Call for Scotland’s low carbon pioneers to showcase proven innovation at COP26

The Isle of Eigg Heritage Trust was ahead of its time, winning an Ashden Award in 2010, presented to them by Sir David Attenborough. (by Andy Aitchison)

AS Scotland prepares to host the world’s biggest climate summit in November, COP26, one of the UK’s leading climate solutions charities, Ashden, is calling for Scottish climate innovators to apply for this year’s prestigious Ashden Awards which will be hosted in Glasgow for the first time.

Scottish businesses, charities, and public sector bodies can earn global recognition by entering the Ashden Awards – which reward innovation in sustainability and climate action and in building greener communities. The deadline for entry is 3 March.

Ashden CEO Harriet Lamb said: “The planet is crying out for proven climate action and clean energy solutions in this crucial climate decade.  The Ashden Awards are coming to Scotland for the first time to coincide with the COP26 climate summit and we are calling on Scottish low carbon initiatives to enter for the Awards and showcase their pioneering work.”

This year’s UK awards  include prizes for:

  • Green Skills – highlighting organisations developing badly needed skills for retrofit and low carbon heat. Applicants could be upskilling existing contractors, retraining workers new to the low carbon sector, or providing initial training for those new to the job market. 
  • Green Communities – recognising initiatives that makes climate action relevant to the everyday lives of citizens and the things they care about, with particular attention on engaging beyond typical ‘green audiences’. It will seek to reward work that demonstrates how climate action can cut carbon and tackle social issues (such as poor mental or physical health) at the same time.
  • Climate Innovation – targeting organisations with the potential to unlock significant carbon savings – advances in energy systems (particularly heating), the built environment, and industrial innovation supporting a circular economy.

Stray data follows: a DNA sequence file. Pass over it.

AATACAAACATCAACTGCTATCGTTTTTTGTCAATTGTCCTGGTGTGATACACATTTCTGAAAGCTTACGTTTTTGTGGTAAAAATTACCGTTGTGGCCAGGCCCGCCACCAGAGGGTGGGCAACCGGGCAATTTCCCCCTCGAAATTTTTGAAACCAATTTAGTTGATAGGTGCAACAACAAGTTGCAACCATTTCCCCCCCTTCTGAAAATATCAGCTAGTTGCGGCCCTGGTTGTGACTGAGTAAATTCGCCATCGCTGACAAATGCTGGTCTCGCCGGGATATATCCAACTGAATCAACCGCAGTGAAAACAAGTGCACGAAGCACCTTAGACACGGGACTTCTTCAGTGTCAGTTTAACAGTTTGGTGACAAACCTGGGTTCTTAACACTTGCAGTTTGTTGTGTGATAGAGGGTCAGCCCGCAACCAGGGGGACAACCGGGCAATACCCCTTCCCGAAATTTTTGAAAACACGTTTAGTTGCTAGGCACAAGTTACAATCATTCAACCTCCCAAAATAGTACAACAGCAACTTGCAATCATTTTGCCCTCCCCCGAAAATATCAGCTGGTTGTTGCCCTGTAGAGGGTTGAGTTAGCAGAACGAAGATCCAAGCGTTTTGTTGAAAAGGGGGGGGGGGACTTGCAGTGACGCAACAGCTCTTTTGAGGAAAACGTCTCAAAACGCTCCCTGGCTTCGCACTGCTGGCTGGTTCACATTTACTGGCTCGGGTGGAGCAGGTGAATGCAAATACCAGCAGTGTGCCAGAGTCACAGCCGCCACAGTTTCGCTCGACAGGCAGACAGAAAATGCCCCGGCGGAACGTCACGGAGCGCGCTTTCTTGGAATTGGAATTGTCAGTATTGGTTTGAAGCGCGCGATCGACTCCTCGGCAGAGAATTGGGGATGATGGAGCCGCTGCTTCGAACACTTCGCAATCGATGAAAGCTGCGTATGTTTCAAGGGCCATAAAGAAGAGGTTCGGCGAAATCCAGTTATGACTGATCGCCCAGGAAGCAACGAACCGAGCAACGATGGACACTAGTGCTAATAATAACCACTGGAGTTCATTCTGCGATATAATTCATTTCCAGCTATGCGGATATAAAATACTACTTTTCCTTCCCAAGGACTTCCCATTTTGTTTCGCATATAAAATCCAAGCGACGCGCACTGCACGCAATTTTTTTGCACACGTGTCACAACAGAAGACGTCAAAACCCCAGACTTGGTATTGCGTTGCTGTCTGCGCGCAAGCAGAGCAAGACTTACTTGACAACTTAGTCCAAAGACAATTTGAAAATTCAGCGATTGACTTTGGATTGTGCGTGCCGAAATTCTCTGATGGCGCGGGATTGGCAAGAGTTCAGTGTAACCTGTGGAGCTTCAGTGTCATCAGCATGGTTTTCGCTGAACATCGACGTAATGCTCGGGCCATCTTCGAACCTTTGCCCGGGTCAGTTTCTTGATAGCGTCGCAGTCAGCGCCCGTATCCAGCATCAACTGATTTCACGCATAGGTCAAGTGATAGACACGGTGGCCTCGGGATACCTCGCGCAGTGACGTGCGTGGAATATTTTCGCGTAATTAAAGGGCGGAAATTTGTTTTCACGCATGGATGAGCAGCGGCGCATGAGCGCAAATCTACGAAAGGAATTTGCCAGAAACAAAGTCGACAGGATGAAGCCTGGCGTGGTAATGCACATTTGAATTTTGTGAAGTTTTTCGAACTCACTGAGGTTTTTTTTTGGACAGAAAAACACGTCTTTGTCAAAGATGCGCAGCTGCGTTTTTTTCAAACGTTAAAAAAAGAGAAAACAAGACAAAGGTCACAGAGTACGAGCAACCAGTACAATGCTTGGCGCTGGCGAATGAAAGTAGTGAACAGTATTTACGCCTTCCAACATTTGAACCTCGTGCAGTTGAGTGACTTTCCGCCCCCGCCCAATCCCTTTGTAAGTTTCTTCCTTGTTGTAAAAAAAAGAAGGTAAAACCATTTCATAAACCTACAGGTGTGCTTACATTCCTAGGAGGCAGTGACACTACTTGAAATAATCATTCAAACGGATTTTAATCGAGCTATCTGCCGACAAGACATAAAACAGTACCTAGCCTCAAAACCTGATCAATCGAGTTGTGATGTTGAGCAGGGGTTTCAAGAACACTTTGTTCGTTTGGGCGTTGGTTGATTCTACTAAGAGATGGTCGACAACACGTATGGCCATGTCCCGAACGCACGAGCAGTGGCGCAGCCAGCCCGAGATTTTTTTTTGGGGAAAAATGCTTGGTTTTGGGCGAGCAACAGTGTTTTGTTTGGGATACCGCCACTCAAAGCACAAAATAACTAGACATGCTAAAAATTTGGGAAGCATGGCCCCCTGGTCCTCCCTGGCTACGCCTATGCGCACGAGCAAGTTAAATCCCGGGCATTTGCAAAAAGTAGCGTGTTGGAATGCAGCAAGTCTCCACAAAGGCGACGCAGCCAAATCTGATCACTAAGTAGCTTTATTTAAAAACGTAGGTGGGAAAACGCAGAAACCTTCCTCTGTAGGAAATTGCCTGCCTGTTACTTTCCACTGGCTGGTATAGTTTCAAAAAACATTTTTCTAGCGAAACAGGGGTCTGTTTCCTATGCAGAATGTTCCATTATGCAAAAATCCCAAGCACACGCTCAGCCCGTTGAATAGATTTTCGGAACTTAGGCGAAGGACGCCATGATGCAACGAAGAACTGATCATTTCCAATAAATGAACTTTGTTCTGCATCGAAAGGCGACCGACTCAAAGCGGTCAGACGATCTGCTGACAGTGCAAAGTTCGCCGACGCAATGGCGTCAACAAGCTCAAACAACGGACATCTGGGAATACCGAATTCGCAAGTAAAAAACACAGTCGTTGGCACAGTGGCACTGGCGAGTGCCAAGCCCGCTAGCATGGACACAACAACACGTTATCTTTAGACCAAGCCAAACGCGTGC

Ms Lamb continues: “COP26 will be a pivotal moment in our response to the climate emergency. With the eyes of the world on Glasgow, Scottish innovators can show that solutions to the crisis already exist – which also help build a fairer, better society. You may be working with an organisation protecting the landscape, be part of a local businesses or council training your workforce in green skills, or building up a low carbon businesses in renewable energy, nature conservation or construction – whatever it is, we want to hear from you.”

Many of the solutions to climate change already exist, but too often big conferences fail to spotlight these practical innovations with the power to help realise the shift to a low-carbon world.  Ashden gets behind these breakthroughs and helps them go to scale through providing long-term support to the climate champions who become finalists at the Awards.

Ashden Awards are open for low carbon innovators in Scotland, such as this previous winner, Smarter Grid Solutions which worked with the University of Strathclyde to improve electricity network management distribution around the UK, increasing the cost efficiency and usage of renewable energy: by Andy Aitchison.

For 20 years Ashden has showcased innovation from the UK and abroad to investors, funders, the media and global decisions makers such as the UN. An Ashden Award is a globally-recognised mark of quality that helps innovators boost their impact.

Award winners in the UK receive £10,000 and business support, as well as chances to engage with local, regional and national policymakers. 

Past UK winners have included low carbon innovations among businesses, councils and community organisations – from multinational companies to tech start-ups and local voluntary groups. The Ashden network of organisations spreads across the UK, Europe, Africa, Asia and the Americas. International Awards are also given.

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